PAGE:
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Am Fam Physician. 2023;108(5):online

As published by the USPSTF.

What does the USPSTF recommend?Do not screen asymptomatic adults for COPD.
Grade: D
To whom does the recommendation apply?This recommendation applies to adults who do not recognize or report respiratory symptoms.
It does not apply to persons with symptoms such as chronic cough, sputum production, difficulty breathing, or wheezing.
It does not apply to populations at very high risk for COPD, such as persons with alpha-1 antitrypsin deficiency or workers exposed to certain toxins at their job.
What's new?This recommendation is consistent with the 2016 USPSTF recommendation.
How to implement this recommendation?Do not screen for COPD in patients with no symptoms.
Clinicians can help reduce patients' risk for COPD by supporting them in not starting to smoke and helping them quit if they do.
What additional information should clinicians know about this recommendation?Cigarette smoking is the leading cause of COPD.
COPD is most common in Native American/Alaska Native populations, likely due to the effects of societal challenges and high smoking rates.
Death from chronic lower respiratory disease (mostly COPD) is highest in White adults.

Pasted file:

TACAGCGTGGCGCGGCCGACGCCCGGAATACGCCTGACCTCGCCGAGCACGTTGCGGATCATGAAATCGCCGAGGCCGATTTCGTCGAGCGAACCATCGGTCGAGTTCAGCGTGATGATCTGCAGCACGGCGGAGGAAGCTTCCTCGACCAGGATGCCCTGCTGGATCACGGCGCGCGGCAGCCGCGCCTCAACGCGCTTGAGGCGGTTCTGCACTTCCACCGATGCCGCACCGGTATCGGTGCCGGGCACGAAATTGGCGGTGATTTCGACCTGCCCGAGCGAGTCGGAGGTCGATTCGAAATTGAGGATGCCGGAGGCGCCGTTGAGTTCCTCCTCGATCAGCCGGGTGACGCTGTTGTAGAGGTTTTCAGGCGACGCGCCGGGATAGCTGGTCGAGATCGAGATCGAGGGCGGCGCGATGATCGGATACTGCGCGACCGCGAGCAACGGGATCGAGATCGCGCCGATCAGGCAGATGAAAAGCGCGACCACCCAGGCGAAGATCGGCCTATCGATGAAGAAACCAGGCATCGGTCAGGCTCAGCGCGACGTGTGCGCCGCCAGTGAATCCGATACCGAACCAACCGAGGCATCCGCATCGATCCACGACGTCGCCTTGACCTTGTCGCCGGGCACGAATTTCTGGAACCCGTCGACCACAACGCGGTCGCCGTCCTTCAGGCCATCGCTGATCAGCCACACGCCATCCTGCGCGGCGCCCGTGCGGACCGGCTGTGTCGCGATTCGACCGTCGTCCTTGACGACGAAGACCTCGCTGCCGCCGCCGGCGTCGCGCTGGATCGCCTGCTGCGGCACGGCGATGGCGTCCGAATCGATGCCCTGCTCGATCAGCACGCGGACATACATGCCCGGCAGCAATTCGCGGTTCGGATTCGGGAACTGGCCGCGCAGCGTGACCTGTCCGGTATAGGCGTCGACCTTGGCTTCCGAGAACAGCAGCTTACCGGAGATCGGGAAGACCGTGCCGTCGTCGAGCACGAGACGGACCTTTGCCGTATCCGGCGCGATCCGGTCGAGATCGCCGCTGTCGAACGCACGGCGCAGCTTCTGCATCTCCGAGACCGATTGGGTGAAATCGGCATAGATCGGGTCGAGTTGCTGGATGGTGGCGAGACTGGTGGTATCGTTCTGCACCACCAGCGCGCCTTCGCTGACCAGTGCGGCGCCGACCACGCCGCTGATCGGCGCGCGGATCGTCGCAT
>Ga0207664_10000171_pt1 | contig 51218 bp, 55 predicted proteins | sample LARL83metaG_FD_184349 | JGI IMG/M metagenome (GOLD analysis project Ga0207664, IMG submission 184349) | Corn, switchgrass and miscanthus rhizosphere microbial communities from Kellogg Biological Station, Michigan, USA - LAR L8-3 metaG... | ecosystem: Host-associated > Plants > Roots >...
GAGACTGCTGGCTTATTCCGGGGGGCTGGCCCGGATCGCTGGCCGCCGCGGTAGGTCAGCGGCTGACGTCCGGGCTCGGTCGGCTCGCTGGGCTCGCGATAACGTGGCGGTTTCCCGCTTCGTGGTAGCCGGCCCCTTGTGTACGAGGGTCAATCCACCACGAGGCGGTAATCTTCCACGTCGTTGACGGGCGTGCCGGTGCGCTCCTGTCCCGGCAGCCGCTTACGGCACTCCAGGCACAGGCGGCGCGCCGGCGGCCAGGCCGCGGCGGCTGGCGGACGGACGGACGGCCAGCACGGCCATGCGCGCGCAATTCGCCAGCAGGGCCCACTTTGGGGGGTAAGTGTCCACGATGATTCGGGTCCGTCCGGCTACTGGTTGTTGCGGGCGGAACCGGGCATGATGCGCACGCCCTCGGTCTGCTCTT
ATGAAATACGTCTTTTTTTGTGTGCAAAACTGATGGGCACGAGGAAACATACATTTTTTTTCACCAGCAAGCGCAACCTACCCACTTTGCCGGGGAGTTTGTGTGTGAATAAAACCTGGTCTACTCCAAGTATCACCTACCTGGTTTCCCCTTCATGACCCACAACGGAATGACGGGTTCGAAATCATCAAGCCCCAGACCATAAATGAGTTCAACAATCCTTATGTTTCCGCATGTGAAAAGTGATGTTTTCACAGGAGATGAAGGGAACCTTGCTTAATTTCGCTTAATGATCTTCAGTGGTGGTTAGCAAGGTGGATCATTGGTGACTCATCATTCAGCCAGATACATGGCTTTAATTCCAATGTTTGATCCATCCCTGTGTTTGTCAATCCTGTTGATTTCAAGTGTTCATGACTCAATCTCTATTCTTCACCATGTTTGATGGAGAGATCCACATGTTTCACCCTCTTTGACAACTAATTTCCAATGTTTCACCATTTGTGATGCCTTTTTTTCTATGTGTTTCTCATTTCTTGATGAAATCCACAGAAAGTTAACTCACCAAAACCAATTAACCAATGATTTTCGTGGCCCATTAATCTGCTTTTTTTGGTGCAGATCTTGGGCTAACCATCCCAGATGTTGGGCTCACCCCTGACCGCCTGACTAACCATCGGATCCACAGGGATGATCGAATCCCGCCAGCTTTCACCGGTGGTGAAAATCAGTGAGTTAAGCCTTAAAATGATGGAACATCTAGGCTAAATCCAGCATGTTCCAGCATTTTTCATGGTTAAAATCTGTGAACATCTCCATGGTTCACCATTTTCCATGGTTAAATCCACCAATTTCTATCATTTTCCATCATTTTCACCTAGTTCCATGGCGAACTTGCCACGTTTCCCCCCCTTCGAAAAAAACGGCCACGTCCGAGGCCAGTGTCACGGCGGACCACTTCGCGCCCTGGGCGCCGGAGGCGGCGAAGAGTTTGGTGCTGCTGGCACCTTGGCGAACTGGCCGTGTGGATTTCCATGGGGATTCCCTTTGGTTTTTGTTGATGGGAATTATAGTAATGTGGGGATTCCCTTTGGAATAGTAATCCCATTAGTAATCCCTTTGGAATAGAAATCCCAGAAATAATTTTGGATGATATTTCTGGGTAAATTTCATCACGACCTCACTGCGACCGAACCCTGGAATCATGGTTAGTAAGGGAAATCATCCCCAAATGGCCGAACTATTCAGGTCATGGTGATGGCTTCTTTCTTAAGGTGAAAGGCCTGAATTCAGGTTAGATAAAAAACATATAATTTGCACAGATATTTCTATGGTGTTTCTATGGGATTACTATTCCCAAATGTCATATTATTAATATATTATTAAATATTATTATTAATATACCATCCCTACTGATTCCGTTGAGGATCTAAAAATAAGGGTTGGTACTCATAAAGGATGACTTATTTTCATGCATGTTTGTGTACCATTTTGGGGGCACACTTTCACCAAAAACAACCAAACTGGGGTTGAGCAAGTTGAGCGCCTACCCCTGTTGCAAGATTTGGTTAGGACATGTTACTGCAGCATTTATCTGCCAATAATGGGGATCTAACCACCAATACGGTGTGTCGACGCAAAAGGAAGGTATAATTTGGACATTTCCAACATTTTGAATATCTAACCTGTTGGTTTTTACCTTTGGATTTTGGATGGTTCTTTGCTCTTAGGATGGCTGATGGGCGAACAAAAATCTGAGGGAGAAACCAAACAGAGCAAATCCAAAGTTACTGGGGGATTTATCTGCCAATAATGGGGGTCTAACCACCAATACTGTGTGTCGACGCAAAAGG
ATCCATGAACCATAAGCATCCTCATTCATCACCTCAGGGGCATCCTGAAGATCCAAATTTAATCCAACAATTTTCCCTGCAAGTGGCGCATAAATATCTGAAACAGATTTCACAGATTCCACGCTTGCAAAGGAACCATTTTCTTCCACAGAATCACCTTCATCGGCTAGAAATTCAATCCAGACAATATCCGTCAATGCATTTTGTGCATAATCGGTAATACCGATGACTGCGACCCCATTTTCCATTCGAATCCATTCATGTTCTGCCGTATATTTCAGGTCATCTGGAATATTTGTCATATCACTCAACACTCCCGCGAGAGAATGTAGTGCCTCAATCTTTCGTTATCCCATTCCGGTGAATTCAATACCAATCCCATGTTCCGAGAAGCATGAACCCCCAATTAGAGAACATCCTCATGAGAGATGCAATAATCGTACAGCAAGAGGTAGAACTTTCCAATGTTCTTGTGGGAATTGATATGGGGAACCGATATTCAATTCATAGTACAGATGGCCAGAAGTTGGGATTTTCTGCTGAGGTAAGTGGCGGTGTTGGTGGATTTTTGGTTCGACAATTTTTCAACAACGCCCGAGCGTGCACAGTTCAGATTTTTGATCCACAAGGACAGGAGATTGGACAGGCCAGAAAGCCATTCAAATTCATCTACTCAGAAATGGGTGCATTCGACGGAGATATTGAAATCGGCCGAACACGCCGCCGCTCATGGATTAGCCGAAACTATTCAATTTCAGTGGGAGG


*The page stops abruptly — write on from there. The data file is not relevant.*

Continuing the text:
Black adults have more hospitalizations and worse COPD-related quality of life than White adults, despite having lower prevalence of COPD than White adults.
Why are this recommendation and topic important?Chronic lower respiratory disease, composed mainly of COPD, is the sixth leading cause of death in the U.S.
The reduction of airflow in the lungs from COPD is irreversible.
Progression to severe disease can prevent participation in normal activities because of deterioration of lung function.
What are other relevant USPSTF recommendations?The USPSTF has recommendations that address tobacco smoking cessation in adults, including pregnant persons, and tobacco use in children and adolescents. These recommendations are available at
What are additional tools and resources?The Centers for Disease Control and Prevention, the National Institutes of Health, and other federal agencies provide a comprehensive systems-based COPD National Action Plan to reduce the burden of COPD at
The National Institutes of Health's “Learn More Breathe Better” program provides information about the prevention, diagnosis, and treatment of COPD at
The U.S. Surgeon General provides tools to prevent tobacco use and promote smoking cessation at
Where to read the full recommendation statement?Visit the USPSTF website or the JAMA Network website ( to read the full recommendation statement. This includes more details on the rationale of the recommendation, including benefits and harms; supporting evidence; and recommendations of others.

The USPSTF recommendations are independent of the U.S. government. They do not represent the views of the Agency for Healthcare Research and Quality, the U.S. Department of Health and Human Services, or the U.S. Public Health Service.

This series is coordinated by Joanna Drowos, DO, contributing editor.

A collection of USPSTF recommendation statements published in AFP is available at

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